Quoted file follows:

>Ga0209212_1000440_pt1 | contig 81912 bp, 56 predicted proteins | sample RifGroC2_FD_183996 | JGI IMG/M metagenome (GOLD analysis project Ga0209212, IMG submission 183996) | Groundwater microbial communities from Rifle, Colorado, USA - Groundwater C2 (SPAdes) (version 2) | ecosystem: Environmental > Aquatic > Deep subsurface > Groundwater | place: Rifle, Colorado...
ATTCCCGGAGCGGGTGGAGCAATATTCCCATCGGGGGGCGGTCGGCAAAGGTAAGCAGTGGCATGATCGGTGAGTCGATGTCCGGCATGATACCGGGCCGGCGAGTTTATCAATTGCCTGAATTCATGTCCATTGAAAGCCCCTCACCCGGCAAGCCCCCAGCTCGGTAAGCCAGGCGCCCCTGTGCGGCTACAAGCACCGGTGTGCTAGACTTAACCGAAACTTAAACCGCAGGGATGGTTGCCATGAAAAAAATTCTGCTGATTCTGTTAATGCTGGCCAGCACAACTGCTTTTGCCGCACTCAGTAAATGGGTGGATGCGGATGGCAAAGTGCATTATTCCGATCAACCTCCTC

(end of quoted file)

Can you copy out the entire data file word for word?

>Ga0209212_1000440_pt1 | contig 81912 bp, 56 predicted proteins | sample RifGroC2_FD_183996 | JGI IMG/M metagenome (GOLD analysis project Ga0209212, IMG submission 183996) | Groundwater microbial communities from Rifle, Colorado, USA - Groundwater C2 (SPAdes) (version 2) | ecosystem: Environmental > Aquatic > Deep subsurface > Groundwater | place: Rifle, Colorado...
ATTCCCGGAGCGGGTGGAGCAATATTCCCATCGGGGGGCGGTCGGCAAAGGTAAGCAGTGGCATGATCGGTGAGTCGATGTCCGGCATGATACCGGGCCGGCGAGTTTATCAATTGCCTGAATTCATGTCCATTGAAAGCCCCTCACCCGGCAAGCCCCCAGCTCGGTAAGCCAGGCGCCCCTGTGCGGCTACAAGCACCGGTGTGCTAGACTTAACCGAAACTTAAACCGCAGGGATGGTTGCCATGAAAAAAATTCTGCTGATTCTGTTAATGCTGGCCAGCACAACTGCTTTTGCCGCACTCAGTAAATGGGTGGATGCGGATGGCAAAGTGCATTATTCCGATCAACCTCCTC